Former Italian prime minister Silvio Berlusconi was dogged throughout his life by legal problems and scandals, which became as much a part of his legend as his work in politics, media and sport.
Berlusconi, who was prime minister three times between 1994 and 2011, faced dozens of legal cases going back to the 1980s -- most of them for bribery or fraud linked to his various business interests.
Almost all the cases resulted either in acquittals under appeal to the Supreme Court or expired under the statute of limitations.
Berlusconi often took aim at the judiciary, portraying himself as the innocent victim of left-wing magistrates with a political agenda.
In 2013, however, he was forced out of parliament after his conviction for corporate tax fraud was upheld by the country's highest court.
He avoided jail time, being ordered instead to do a year of community service at a home for people with Alzheimer's Disease.
In 2015, a lower court convicted Berlusconi of paying a senator a bribe of three million euros (then $3.4 million) to quit the fragile centre-left coalition that governed Italy between 2006 and 2008, which played a part in bringing down the government.
That conviction was still subject to appeal when it timed out under statute of limitations rules.
In June 2013 he was sentenced to seven years in jail for paying for sex with a 17-year-old, Karima El-Mahroug, known as "Ruby the Heart Stealer".
The conviction was overturned on appeal in 2014, the judge ruling that there was reasonable doubt as to whether Berlusconi knew she was a minor.
Berlusconi was also cleared on appeal of abusing the powers of the prime minister's office with his efforts to avoid theft charges against El-Mahroug.
These included pretending she was the niece of then Egyptian president Hosni Mubarak.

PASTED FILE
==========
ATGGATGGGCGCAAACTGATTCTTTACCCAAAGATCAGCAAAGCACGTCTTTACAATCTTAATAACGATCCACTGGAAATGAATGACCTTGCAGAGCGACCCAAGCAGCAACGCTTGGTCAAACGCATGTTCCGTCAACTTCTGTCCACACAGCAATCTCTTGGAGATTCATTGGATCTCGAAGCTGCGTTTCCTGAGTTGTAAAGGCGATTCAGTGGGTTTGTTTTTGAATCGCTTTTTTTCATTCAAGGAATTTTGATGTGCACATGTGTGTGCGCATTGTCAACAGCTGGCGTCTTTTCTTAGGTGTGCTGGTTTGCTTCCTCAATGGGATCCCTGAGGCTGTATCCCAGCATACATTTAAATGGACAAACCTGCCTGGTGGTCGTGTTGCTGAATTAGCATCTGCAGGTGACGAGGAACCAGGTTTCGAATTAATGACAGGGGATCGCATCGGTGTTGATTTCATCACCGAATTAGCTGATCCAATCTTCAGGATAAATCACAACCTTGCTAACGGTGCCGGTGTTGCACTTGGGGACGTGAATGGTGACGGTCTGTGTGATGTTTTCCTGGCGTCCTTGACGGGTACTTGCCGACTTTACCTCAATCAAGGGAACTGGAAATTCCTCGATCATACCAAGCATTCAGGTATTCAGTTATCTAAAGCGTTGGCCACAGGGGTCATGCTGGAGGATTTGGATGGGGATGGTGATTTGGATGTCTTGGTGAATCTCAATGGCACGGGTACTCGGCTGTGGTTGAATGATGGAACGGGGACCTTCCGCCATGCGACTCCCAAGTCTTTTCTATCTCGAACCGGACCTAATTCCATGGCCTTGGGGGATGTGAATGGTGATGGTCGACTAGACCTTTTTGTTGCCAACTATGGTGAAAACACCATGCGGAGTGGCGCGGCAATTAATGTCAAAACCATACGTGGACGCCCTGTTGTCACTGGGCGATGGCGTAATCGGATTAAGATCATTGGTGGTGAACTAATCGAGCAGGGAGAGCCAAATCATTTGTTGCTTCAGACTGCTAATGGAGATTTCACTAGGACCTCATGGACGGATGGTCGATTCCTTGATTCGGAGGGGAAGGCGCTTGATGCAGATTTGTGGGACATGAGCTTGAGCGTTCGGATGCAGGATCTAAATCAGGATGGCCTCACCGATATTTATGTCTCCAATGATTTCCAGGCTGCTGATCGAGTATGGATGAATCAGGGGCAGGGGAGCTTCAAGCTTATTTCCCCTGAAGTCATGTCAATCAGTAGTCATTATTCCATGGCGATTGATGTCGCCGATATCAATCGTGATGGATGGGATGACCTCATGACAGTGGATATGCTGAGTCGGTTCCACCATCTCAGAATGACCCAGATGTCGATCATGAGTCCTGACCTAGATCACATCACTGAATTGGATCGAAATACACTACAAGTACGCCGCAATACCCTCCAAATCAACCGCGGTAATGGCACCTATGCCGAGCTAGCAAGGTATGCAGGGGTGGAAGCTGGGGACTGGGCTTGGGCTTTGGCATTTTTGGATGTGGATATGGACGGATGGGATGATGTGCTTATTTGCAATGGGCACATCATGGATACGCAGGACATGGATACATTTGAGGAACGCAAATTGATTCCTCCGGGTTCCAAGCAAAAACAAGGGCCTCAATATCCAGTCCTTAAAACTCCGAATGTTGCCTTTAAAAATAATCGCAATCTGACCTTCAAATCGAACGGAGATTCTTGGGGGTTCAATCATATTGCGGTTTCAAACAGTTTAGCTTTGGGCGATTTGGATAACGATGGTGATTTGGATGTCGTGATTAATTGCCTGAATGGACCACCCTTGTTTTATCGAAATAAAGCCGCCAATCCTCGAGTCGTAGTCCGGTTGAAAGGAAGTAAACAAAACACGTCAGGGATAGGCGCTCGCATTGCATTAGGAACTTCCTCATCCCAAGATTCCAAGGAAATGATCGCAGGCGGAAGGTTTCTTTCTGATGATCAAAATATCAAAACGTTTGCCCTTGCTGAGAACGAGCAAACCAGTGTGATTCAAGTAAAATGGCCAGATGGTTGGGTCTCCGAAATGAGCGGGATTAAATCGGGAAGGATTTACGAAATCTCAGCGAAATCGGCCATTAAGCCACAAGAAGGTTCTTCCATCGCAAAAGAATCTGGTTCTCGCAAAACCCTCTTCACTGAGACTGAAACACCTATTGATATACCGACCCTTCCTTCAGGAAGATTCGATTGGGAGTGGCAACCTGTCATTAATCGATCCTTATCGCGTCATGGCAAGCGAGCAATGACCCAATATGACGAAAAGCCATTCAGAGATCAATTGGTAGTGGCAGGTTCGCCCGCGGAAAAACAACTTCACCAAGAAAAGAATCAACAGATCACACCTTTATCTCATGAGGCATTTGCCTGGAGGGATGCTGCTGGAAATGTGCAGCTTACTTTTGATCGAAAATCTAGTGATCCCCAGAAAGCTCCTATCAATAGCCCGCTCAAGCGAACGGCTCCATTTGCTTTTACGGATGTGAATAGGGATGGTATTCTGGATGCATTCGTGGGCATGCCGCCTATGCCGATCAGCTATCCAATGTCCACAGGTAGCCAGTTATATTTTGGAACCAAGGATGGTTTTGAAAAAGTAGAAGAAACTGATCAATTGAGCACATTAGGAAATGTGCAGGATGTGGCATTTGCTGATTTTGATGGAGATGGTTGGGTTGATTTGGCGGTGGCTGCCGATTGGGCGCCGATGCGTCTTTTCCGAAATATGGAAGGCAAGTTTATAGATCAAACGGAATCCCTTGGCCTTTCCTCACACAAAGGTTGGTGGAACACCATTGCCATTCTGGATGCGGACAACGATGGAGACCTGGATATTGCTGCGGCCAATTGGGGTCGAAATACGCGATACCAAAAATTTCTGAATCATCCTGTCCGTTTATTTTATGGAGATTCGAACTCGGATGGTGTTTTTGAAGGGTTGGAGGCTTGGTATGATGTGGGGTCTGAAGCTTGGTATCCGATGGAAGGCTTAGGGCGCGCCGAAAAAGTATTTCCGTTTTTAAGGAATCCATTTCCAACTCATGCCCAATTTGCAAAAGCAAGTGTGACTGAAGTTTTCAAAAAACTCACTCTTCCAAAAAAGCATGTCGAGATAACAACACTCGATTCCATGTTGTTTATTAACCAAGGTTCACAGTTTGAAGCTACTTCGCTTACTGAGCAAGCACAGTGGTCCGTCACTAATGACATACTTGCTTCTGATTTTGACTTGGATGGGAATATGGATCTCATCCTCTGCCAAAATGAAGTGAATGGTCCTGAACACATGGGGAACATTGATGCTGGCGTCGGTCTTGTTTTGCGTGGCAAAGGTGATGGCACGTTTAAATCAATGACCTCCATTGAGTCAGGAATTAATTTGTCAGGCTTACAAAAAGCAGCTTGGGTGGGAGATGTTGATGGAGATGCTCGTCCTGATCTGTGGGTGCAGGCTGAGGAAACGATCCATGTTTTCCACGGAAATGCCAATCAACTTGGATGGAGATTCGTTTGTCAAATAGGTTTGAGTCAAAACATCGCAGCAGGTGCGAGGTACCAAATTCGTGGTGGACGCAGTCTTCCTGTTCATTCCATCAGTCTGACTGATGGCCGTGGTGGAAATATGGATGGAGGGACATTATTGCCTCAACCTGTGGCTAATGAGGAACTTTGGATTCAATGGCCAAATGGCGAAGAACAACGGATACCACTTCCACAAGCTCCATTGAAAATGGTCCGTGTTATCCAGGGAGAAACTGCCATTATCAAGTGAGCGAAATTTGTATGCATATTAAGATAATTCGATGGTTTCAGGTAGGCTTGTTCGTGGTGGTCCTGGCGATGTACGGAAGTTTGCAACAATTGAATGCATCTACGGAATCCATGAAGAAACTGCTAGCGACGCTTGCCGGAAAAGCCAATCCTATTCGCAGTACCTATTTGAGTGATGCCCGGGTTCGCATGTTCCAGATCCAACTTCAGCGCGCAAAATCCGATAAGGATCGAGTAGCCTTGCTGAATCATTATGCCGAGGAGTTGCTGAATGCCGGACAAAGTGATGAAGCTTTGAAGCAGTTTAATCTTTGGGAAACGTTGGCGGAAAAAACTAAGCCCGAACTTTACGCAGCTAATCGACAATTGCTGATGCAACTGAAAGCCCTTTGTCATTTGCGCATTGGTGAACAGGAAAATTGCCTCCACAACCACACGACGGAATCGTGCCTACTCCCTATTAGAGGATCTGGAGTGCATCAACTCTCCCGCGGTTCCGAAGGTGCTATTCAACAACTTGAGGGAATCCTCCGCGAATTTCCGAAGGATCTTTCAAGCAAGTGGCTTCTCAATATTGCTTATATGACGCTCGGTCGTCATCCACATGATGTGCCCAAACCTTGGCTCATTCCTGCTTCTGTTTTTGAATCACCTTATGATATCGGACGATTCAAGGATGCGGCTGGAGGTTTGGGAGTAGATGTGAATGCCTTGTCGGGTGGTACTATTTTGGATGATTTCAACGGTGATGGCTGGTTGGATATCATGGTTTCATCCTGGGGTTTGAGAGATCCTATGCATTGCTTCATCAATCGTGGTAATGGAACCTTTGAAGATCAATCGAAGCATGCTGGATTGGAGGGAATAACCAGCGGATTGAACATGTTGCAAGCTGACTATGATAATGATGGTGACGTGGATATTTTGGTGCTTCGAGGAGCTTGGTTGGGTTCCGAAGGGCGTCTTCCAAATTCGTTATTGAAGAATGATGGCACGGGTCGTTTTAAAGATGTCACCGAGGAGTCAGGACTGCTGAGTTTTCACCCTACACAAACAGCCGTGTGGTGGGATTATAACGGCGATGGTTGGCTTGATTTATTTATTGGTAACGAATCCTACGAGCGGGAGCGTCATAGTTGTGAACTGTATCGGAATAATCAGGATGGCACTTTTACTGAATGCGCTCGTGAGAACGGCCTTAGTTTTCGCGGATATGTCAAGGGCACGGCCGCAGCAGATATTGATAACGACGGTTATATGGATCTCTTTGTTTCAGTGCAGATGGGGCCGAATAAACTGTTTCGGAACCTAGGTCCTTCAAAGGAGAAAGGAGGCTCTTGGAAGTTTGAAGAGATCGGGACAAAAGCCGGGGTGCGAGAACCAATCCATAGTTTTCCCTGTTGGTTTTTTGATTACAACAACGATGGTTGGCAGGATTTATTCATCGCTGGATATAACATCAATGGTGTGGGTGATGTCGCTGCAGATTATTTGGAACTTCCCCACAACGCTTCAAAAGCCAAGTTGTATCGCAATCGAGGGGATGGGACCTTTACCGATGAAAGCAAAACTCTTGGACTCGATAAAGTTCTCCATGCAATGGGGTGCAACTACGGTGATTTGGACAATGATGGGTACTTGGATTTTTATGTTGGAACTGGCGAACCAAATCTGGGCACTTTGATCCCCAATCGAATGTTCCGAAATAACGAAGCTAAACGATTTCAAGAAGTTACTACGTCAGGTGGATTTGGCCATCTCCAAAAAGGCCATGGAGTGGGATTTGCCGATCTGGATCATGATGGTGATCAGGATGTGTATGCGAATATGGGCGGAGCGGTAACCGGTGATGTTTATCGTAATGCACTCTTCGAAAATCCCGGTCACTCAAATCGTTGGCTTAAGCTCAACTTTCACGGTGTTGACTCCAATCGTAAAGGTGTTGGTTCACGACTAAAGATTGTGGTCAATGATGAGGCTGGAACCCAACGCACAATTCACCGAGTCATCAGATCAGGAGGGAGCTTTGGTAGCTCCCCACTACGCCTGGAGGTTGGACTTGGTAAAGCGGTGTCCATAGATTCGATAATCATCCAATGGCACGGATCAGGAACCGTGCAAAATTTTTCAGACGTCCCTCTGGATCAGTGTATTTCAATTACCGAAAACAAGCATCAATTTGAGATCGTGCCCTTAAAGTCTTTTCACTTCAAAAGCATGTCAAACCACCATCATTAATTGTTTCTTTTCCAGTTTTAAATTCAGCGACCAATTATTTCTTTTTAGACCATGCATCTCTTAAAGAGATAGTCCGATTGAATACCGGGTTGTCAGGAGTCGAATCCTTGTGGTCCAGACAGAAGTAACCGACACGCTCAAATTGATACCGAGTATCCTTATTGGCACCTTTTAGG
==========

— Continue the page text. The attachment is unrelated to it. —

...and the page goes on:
The scandal over Ruby and Berlusconi's notorious "bunga bunga" parties -- which some described as orgies but he said were elegant dinners -- dragged on for years.
In February 2023, a Milan court acquitted him of bribing witnesses to lie about what happened, a verdict that followed acquittals in two related cases in Siena and Rome.
Berlusconi had been accused of doling out millions of euros in hush money in the form of houses, cars and monthly payouts.
His defence lawyers insisted, however, that the money was compensation for reputational damage for those involved in the case.
After the Milan verdict in 2023, Berlusconi said he had been cleared "after more than 11 years of suffering, mud-slinging and incalculable political damage".
Long suspected of links to the mafia, Berlusconi was investigated by authorities over such allegations, but never tried.
He has repeatedly denied having ties to organised crime.
His long-standing associate Marcello Dell'Utri, however, was jailed in the 2010s for having acted as a go-between for Berlusconi and the Sicilian Cosa Nostra mafia in the 1970s.
According to Italy's highest appeals court, Dell'Utri was responsible for Berlusconi's hiring of a Cosa Nostra member as his stable master at his villa outside Milan.
In 2012, the court said the billionaire had paid "conspicous sums" in protection money to the mafia over a period of two decades.